When I read Tana French’s debut thriller, In the Woods, my expectations were high because I had heard such great things about her storytelling, and she soared past my expectations. This was a book I did not put down, in fact, stuck in the car on a road trip I read on, knowing that reading in the car makes me feel gross. It. Did not. Matter. The oversimplified way I explain her style is that I tell people if you have ever been sucked into a marathon of Law and Order (any iteration), than she is for you. That’s not the most accurate endorsement, as those shows quickly become formulaic and predictable, and she keeps her storytelling telling fresh and exciting, with twists in plot and character development. She writes real people and has an impeccable knack for painting scenery in such a way that even I don’t skim (I’m a character/plot person, not one for loads of descriptions of setting).
Her second novel was just as compelling, and I am pleased to report that this, her third, is excellent as well. Detective Frank Mackey is an undercover detective and has made a name for himself in the police force. His personal life has taken a hit, but he is a good detective, and seemingly free from much to tie him down. But when an old mystery about his first love forces him to make contact with his estranged family, things start to unravel.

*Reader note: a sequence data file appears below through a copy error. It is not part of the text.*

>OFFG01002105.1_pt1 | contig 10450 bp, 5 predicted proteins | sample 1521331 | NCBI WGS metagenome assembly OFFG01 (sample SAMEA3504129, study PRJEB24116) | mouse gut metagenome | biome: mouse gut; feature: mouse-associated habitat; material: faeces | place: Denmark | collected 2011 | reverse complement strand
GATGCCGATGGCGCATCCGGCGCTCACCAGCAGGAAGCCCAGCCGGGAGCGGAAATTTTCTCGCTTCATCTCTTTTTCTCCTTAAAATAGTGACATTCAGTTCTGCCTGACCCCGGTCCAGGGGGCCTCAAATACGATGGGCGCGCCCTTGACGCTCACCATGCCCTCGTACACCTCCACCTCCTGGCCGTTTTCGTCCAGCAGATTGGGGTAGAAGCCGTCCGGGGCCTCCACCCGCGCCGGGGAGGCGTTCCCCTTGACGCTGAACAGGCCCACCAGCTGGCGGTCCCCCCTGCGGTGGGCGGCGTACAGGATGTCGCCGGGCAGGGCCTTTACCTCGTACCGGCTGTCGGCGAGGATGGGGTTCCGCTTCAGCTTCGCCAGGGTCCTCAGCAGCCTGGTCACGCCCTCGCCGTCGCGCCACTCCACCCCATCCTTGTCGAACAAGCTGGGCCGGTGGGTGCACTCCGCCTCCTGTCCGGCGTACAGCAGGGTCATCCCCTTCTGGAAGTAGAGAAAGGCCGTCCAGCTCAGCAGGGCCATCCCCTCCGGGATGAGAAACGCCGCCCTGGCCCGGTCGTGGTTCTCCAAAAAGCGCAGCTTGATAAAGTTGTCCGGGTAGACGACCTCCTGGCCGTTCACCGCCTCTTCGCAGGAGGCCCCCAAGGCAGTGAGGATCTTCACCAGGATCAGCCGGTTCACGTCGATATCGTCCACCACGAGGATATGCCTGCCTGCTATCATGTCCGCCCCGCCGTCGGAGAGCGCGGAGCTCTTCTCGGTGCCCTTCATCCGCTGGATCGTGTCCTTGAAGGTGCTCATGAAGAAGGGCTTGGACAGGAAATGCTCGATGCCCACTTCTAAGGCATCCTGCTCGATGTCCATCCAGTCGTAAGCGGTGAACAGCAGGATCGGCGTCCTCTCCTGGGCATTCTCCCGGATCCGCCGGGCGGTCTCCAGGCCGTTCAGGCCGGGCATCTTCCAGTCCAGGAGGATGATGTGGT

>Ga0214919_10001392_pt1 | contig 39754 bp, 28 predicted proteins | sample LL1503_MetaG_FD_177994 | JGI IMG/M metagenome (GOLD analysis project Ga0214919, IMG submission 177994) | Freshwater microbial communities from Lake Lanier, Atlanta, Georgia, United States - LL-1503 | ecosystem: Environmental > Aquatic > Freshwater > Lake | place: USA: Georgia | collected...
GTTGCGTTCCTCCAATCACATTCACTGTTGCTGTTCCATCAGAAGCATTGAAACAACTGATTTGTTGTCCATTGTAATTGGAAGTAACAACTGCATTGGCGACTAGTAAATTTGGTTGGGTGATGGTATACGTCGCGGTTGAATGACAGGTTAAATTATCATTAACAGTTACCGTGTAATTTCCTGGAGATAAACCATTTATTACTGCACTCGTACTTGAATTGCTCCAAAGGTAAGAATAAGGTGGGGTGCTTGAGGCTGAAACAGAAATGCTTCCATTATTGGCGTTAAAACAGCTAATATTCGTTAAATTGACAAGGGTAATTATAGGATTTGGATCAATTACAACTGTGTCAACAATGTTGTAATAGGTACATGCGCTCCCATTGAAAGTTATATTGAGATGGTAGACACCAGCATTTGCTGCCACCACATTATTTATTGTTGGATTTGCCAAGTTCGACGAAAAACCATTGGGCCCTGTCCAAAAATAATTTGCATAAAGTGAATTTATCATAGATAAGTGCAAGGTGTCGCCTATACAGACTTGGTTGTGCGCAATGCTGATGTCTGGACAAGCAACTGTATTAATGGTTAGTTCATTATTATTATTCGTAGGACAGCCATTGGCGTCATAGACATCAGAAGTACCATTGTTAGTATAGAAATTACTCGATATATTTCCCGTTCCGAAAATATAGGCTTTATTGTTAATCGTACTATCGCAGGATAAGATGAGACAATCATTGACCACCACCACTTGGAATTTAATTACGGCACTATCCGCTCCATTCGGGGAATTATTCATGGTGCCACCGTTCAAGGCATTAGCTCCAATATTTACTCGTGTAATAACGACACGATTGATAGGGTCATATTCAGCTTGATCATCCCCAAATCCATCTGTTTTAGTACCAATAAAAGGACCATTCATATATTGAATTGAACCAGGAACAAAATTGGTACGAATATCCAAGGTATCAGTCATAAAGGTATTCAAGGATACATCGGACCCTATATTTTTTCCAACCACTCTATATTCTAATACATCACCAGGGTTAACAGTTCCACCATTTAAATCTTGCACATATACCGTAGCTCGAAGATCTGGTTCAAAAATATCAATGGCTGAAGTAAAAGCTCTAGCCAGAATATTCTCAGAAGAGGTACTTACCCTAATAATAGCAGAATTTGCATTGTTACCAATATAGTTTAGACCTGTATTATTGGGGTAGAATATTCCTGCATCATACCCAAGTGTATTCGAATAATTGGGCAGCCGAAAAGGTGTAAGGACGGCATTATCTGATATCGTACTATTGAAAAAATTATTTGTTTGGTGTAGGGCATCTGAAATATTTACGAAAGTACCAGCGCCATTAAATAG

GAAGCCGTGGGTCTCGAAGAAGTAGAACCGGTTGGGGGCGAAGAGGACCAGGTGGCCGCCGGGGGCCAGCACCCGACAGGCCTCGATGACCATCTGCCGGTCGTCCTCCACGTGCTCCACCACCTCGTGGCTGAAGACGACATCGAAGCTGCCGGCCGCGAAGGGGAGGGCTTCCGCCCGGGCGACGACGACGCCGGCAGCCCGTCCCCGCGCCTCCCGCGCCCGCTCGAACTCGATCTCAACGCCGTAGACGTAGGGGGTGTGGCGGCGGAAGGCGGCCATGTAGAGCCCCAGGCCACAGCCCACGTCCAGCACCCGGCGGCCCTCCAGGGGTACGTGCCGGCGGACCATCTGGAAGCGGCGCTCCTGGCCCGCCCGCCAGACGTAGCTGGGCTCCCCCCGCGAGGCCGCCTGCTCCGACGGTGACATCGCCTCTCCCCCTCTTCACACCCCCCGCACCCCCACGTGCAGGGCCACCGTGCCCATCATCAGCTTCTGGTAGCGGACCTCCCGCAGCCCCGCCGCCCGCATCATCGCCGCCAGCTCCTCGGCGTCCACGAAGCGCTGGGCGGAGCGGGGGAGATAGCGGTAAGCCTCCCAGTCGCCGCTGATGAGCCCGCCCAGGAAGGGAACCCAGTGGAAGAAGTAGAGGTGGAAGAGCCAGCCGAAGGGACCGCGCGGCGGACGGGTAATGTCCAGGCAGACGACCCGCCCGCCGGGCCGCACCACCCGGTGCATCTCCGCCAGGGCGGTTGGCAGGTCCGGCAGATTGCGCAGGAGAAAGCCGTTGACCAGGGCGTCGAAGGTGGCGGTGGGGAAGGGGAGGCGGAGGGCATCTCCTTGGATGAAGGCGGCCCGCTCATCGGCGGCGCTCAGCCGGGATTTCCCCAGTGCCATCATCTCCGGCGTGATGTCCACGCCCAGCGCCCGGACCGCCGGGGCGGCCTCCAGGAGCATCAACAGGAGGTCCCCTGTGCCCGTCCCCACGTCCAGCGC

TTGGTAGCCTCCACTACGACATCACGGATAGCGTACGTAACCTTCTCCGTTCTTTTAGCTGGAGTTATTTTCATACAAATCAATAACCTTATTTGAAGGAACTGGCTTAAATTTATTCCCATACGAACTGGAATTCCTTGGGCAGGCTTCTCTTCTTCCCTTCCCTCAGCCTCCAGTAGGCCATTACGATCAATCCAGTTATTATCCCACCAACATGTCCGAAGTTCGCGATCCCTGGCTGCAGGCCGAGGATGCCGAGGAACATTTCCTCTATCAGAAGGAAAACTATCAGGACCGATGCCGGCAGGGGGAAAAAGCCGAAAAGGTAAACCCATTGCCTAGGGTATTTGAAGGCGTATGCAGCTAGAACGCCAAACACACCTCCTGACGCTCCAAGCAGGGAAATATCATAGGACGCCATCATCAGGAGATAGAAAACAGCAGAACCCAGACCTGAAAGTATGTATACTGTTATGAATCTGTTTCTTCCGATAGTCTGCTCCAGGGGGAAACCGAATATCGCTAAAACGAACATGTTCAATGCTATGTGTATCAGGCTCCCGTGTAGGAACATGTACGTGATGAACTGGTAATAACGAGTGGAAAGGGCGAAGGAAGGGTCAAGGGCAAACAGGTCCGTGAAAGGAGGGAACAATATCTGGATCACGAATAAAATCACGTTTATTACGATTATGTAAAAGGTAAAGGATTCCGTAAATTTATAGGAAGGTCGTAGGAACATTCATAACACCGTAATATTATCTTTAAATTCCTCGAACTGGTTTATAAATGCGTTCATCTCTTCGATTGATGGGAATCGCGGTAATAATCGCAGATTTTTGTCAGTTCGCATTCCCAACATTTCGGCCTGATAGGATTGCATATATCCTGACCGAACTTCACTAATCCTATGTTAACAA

The only thing missing for me was that there was character continuity between book one and book two, and I am a big sucker for that, and to my knowledge the same could not be said for book three. It takes place in the Dublin Murder Squad, but I don’t think the characters carried over*. It’s been a while though since I have read the books because I intentionally am making myself wait to read them because they are awesome. This is definitely a series you want to savor because once you are caught up, and stuck waiting for a new one, it will be excruciating.
*Edited: narfna commented on my review to tell me that Frank was the protagonist’s supervisor in book two (thanks narfna!). Now I have literally nothing even vaguely unpleasant to say about the book.